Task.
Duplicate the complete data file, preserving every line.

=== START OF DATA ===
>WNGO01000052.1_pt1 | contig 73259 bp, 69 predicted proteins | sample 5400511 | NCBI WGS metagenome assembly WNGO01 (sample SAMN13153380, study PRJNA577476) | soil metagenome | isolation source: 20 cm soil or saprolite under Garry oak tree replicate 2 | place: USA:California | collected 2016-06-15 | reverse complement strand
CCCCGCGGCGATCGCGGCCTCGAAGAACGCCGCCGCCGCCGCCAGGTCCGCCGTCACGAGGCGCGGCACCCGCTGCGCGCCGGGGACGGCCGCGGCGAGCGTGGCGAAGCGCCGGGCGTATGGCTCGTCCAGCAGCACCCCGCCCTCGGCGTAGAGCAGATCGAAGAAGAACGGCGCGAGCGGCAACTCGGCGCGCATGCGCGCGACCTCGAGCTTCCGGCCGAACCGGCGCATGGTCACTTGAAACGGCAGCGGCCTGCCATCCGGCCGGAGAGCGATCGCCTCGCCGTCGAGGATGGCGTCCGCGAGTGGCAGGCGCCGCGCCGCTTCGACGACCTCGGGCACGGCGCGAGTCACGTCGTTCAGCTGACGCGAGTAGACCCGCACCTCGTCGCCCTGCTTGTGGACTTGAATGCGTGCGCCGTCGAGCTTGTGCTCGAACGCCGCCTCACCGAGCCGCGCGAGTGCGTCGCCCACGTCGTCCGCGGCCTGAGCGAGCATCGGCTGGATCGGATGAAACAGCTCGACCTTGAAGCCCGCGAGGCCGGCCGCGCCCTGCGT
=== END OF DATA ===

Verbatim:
>WNGO01000052.1_pt1 | contig 73259 bp, 69 predicted proteins | sample 5400511 | NCBI WGS metagenome assembly WNGO01 (sample SAMN13153380, study PRJNA577476) | soil metagenome | isolation source: 20 cm soil or saprolite under Garry oak tree replicate 2 | place: USA:California | collected 2016-06-15 | reverse complement strand
CCCCGCGGCGATCGCGGCCTCGAAGAACGCCGCCGCCGCCGCCAGGTCCGCCGTCACGAGGCGCGGCACCCGCTGCGCGCCGGGGACGGCCGCGGCGAGCGTGGCGAAGCGCCGGGCGTATGGCTCGTCCAGCAGCACCCCGCCCTCGGCGTAGAGCAGATCGAAGAAGAACGGCGCGAGCGGCAACTCGGCGCGCATGCGCGCGACCTCGAGCTTCCGGCCGAACCGGCGCATGGTCACTTGAAACGGCAGCGGCCTGCCATCCGGCCGGAGAGCGATCGCCTCGCCGTCGAGGATGGCGTCCGCGAGTGGCAGGCGCCGCGCCGCTTCGACGACCTCGGGCACGGCGCGAGTCACGTCGTTCAGCTGACGCGAGTAGACCCGCACCTCGTCGCCCTGCTTGTGGACTTGAATGCGTGCGCCGTCGAGCTTGTGCTCGAACGCCGCCTCACCGAGCCGCGCGAGTGCGTCGCCCACGTCGTCCGCGGCCTGAGCGAGCATCGGCTGGATCGGATGAAACAGCTCGACCTTGAAGCCCGCGAGGCCGGCCGCGCCCTGCGT